As Michael Halliwell wrote, 'This is an opera that objectifies and fetishises the voice ... and it needs good singers.' Here it had some exceptional ones. Of the four principals, only José Carbó (Zurga) repeated his Sydney role – his first French one with the company. Rarely has he sung better, which is saying something. His contribution to the famous duet was telling, but Carbó was most arresting in the Zurga's long scene in Act III – which was transplanted here from Zurga's tent to a colonial study with antlers and empty wine bottles. Carbó was superb in the aria 'O Nadir, tendre ami de mon coeur' and in the ensuing clash with Léïla.
Emma Matthews, assuming the role after Ekaterina Siurina, was an assured Léïla. The coloratura never troubled her, and devotees of the trill would have been well pleased on the night. Léïla great aria in Act II, 'Comme autrefois dans la nuit sombre', was beautifully shaded, and Matthews was at her best in the key duets with Nadir and Zurga.
Dmitry Korchak – in his début with Opera Australia – succeeded Pavol Breslik in the ardent, testing role of Nadir, Leila's inamorato. Minutes into the performance, it was clear why the young Russian lyric tenor is in such demand around the world: already he has sung in the great houses of London, New York, Vienna, Milan, Berlin and Munich. Arts Update envies those who will shortly hear Korchak as Rossini's Otello and Bellini's Arturo in Naples and Vienna, respectively.
'Au fond du temple saint' is a daunting duet, and it can be a hackneyed one, but Korchak, in close rapport with the conductor, immediately put his stamp on it with singing and phrasing of great refinement, worthy of a prayer. Carbó followed him with similar thoughtfulness and delicacy, and this famous quasi-love duet acquired new meaning and interest (Korchak can be heard performing it here, with the outstanding young baritone Vasily Ladyuk).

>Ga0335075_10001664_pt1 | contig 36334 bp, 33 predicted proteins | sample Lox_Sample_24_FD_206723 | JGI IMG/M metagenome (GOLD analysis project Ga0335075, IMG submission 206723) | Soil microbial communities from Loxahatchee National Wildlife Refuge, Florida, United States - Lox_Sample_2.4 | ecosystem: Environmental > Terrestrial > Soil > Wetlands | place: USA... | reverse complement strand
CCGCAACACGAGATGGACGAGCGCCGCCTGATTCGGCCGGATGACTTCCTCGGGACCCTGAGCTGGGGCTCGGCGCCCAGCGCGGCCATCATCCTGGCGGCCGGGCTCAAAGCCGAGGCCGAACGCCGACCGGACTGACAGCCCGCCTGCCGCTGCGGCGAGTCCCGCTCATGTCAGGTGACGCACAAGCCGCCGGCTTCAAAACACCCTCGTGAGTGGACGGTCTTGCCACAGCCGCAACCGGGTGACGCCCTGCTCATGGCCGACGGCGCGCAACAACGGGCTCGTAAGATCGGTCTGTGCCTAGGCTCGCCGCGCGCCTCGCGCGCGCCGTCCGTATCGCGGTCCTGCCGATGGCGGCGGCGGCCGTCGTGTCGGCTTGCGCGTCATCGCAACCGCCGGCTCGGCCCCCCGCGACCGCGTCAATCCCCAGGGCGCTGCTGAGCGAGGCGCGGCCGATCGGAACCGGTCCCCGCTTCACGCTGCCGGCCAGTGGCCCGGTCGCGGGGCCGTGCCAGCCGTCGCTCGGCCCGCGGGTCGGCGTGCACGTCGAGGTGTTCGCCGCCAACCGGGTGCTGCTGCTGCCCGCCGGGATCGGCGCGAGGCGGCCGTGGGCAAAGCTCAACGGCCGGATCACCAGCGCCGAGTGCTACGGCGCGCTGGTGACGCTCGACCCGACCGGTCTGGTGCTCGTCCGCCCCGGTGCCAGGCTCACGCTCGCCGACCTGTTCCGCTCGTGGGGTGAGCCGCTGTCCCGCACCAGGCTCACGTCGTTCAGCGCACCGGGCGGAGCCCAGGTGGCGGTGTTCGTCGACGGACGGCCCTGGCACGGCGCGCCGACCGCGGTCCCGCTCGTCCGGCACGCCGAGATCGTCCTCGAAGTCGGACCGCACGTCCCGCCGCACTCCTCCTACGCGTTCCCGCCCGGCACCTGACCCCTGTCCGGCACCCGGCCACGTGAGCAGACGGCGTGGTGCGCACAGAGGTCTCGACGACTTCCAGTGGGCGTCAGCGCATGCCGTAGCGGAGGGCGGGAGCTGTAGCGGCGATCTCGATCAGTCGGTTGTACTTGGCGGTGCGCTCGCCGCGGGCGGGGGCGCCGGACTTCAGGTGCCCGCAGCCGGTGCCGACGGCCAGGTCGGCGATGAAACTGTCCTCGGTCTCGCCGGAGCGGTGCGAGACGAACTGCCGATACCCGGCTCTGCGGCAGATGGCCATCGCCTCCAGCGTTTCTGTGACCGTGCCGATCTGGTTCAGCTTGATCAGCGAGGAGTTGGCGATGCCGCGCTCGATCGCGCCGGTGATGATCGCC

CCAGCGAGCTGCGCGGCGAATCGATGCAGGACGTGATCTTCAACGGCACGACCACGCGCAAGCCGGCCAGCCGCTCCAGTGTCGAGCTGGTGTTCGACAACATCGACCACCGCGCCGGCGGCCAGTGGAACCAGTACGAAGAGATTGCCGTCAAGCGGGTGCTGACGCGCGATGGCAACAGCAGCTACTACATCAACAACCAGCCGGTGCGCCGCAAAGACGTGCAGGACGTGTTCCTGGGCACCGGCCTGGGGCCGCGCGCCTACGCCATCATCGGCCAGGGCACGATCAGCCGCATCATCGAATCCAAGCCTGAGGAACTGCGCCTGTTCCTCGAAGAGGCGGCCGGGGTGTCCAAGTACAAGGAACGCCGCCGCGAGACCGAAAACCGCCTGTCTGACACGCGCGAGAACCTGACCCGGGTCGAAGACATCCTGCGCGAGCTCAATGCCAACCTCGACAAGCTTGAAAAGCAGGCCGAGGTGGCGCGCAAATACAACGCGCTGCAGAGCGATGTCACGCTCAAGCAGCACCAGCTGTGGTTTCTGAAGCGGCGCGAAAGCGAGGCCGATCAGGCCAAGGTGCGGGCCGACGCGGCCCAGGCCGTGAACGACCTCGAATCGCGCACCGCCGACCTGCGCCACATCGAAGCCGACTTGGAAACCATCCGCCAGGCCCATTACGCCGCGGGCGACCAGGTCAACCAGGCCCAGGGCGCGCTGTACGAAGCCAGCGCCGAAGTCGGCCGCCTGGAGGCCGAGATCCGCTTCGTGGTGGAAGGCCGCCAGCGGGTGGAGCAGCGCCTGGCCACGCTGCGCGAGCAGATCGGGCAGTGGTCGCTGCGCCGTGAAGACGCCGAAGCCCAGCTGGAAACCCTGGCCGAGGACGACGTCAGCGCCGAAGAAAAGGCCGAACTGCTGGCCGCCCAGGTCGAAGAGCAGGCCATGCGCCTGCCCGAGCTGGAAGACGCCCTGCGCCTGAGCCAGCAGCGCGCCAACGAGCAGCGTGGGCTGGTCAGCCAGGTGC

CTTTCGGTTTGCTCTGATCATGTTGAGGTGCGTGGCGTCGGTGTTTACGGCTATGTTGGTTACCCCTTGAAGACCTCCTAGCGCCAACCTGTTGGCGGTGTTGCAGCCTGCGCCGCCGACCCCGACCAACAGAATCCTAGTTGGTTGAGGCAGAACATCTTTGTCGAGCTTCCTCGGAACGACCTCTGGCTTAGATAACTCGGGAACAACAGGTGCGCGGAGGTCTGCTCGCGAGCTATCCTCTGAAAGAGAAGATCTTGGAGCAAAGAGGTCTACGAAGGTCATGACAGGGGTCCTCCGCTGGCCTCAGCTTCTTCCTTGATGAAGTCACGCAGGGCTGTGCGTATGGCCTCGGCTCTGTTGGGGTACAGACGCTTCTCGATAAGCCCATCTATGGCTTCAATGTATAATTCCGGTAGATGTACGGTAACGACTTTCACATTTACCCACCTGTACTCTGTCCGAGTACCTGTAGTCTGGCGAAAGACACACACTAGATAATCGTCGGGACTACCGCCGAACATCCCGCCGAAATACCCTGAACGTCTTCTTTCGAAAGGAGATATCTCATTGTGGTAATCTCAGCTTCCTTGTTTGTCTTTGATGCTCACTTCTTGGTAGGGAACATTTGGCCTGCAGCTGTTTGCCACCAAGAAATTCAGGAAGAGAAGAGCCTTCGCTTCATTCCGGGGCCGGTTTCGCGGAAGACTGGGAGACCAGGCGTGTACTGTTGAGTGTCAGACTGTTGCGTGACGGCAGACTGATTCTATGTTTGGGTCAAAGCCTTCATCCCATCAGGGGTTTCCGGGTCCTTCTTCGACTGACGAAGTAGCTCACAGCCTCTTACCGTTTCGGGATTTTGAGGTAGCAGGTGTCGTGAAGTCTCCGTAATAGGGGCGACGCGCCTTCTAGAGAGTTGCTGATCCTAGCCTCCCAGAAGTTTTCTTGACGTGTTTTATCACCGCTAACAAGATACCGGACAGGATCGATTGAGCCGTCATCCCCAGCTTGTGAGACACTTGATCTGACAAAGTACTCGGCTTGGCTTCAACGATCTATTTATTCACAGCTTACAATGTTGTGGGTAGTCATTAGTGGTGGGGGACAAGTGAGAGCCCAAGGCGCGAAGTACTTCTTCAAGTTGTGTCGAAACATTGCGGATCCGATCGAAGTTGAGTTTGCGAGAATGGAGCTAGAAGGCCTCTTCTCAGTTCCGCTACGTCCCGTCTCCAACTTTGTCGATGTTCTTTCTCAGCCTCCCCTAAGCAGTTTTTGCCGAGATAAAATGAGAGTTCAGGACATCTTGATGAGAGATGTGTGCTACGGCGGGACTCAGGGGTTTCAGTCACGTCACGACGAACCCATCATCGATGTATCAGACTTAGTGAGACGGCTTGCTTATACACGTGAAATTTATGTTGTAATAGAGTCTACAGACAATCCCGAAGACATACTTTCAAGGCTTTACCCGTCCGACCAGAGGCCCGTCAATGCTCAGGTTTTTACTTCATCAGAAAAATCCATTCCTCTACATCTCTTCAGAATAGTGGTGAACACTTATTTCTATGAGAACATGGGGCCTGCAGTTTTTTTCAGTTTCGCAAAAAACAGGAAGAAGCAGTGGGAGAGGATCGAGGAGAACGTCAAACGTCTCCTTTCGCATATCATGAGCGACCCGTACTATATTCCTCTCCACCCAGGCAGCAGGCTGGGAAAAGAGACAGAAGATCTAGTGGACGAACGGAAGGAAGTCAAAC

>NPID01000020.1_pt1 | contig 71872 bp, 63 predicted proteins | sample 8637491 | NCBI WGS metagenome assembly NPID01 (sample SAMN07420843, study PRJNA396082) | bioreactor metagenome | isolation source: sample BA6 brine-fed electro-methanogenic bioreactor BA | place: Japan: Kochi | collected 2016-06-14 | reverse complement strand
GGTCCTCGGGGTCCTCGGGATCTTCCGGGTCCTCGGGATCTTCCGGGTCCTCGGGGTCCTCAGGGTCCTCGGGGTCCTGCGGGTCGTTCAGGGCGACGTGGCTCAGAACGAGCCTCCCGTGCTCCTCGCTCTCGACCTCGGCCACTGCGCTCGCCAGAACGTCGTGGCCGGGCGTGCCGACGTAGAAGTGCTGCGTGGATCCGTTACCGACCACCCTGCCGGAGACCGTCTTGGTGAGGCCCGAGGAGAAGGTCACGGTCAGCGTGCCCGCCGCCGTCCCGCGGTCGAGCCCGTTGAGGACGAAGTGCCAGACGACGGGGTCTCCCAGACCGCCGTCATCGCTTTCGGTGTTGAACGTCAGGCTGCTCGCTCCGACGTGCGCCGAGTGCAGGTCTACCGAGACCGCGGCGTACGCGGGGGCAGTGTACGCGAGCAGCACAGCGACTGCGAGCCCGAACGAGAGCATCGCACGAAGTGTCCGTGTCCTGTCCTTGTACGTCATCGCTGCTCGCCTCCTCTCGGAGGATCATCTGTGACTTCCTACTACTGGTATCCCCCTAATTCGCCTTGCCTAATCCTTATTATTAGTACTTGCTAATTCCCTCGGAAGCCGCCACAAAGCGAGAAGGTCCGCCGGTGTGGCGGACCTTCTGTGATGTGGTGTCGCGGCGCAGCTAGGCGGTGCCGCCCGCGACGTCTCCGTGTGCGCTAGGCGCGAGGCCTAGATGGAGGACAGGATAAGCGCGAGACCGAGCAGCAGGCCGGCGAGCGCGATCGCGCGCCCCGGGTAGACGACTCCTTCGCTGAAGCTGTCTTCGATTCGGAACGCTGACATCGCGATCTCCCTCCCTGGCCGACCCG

Nadir then sings one of the most famous tenor arias – 'Je crois entendre encore' – and here Korchak was magnificent. The aria – most famously recorded by Nicolai Gedda of whom Korchak consistently reminded Arts Update – is marked piano throughout, and the Russian never shirked its high and exposed music, easily rising to the high B naturals at the end. Tenor singing of such elegance is rare in theatres the size of the State Theatre; Korchak clearly has the intelligence, and the technique, to pull it off. His is a performance not to be missed by Melburnians.
Steven Gallop, in the small role of Nourabad, acted the part well and sang with real power and assurance.
Guillaume Tourniaire conducted his ninth opera for the company – of which he is now a clear star. His poise, his daring, his preference for languorous tempi and fresh, subtler readings was impressive. The chorus has much work to do in The Pearlfishers, and here it was consistently fine.
La Bohème, composed by Giacomo Puccini and directed by Gale Edwards (and revival director Andy Morton) for Opera Australia, continues at the State Theatre, Arts Centre Melbourne until 28 May 2016. Performance attended: 3 May.
Arts Update is generously supported by The Ian Potter Foundation.